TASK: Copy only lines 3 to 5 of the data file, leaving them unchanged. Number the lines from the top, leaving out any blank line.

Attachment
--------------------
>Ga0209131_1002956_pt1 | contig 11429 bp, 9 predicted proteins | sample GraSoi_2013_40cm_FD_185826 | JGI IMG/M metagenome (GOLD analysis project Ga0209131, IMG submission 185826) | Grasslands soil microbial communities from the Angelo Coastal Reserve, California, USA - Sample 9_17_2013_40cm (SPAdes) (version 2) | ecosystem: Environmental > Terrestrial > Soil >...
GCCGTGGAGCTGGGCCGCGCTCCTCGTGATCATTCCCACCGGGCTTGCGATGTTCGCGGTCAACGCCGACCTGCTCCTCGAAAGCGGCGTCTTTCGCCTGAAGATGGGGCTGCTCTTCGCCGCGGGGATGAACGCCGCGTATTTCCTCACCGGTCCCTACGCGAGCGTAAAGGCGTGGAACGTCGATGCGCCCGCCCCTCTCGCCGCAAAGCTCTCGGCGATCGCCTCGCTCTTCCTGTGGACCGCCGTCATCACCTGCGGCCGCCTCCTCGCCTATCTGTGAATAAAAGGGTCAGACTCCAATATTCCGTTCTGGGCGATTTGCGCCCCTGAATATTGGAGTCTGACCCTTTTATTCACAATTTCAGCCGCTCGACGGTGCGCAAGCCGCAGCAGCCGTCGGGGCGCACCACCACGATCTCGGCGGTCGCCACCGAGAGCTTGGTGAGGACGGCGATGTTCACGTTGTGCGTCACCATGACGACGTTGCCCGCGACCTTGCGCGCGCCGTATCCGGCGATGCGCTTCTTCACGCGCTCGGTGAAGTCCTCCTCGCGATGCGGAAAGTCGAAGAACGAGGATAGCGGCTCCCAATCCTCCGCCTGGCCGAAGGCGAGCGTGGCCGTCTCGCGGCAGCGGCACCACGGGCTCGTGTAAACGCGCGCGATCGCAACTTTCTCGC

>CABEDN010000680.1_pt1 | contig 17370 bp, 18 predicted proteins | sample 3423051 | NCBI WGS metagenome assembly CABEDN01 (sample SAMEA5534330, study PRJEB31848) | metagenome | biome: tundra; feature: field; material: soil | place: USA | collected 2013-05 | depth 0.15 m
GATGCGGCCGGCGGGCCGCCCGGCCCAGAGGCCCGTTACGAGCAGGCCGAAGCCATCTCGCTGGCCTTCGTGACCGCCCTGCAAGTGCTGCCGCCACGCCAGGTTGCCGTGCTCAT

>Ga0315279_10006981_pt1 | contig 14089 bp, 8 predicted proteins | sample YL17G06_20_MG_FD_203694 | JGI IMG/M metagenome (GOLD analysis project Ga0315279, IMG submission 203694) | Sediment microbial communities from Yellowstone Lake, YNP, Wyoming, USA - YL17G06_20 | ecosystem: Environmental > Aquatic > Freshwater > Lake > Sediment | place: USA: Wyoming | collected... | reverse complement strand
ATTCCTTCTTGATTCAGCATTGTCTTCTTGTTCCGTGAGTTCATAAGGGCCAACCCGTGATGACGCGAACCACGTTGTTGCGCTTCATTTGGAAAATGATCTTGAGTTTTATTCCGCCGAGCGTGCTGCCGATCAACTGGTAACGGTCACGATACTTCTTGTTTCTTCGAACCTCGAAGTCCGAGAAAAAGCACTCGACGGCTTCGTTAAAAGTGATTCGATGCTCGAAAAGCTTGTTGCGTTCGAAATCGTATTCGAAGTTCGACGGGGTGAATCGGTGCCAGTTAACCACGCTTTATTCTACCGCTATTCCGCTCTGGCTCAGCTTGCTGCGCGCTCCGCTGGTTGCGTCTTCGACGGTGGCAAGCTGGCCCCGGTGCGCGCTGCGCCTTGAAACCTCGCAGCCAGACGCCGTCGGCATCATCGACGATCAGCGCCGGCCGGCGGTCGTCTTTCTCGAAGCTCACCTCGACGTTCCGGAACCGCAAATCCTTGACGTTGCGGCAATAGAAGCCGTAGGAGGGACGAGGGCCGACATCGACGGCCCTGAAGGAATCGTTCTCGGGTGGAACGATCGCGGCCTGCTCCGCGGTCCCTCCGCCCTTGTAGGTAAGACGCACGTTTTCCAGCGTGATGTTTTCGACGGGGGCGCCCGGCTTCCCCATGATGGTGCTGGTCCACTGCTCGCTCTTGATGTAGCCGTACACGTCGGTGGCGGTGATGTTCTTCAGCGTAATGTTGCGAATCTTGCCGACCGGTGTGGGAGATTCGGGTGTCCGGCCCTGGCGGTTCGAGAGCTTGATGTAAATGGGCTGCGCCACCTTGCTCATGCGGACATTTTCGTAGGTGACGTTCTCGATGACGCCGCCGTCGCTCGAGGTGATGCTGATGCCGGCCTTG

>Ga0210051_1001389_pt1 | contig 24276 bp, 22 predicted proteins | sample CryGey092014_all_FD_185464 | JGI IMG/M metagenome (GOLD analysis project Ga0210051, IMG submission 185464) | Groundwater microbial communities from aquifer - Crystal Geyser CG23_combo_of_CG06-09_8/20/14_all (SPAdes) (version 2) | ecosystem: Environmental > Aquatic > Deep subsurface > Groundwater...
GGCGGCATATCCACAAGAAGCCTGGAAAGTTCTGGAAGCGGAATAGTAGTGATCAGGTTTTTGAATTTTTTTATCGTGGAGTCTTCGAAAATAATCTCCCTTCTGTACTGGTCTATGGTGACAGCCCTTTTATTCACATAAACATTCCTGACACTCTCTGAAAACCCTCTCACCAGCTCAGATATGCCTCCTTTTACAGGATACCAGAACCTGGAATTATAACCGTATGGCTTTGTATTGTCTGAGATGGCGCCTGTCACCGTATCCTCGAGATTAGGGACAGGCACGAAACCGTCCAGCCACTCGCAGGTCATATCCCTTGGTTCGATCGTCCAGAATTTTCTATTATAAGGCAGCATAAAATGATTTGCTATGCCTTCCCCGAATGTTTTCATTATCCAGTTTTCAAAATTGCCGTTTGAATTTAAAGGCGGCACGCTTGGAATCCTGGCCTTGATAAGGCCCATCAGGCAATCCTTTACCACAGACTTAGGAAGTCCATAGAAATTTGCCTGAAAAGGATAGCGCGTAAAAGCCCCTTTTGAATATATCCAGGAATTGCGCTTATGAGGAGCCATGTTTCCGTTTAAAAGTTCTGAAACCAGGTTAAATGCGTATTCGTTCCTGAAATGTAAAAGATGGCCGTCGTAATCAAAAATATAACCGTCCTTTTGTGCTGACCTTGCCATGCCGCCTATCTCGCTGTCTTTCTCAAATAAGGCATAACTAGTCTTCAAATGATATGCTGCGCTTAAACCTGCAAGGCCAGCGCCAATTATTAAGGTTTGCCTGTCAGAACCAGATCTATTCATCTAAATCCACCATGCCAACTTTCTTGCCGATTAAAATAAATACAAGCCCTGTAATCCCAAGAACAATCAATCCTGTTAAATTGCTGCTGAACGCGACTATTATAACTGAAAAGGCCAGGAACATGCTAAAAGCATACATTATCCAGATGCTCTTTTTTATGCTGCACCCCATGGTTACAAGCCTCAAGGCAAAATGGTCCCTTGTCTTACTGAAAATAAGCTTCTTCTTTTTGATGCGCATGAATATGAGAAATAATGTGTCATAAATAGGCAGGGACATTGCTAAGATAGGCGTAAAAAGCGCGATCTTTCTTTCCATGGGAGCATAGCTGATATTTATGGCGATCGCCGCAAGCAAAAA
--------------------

>CABEDN010000680.1_pt1 | contig 17370 bp, 18 predicted proteins | sample 3423051 | NCBI WGS metagenome assembly CABEDN01 (sample SAMEA5534330, study PRJEB31848) | metagenome | biome: tundra; feature: field; material: soil | place: USA | collected 2013-05 | depth 0.15 m
GATGCGGCCGGCGGGCCGCCCGGCCCAGAGGCCCGTTACGAGCAGGCCGAAGCCATCTCGCTGGCCTTCGTGACCGCCCTGCAAGTGCTGCCGCCACGCCAGGTTGCCGTGCTCAT

>Ga0315279_10006981_pt1 | contig 14089 bp, 8 predicted proteins | sample YL17G06_20_MG_FD_203694 | JGI IMG/M metagenome (GOLD analysis project Ga0315279, IMG submission 203694) | Sediment microbial communities from Yellowstone Lake, YNP, Wyoming, USA - YL17G06_20 | ecosystem: Environmental > Aquatic > Freshwater > Lake > Sediment | place: USA: Wyoming | collected... | reverse complement strand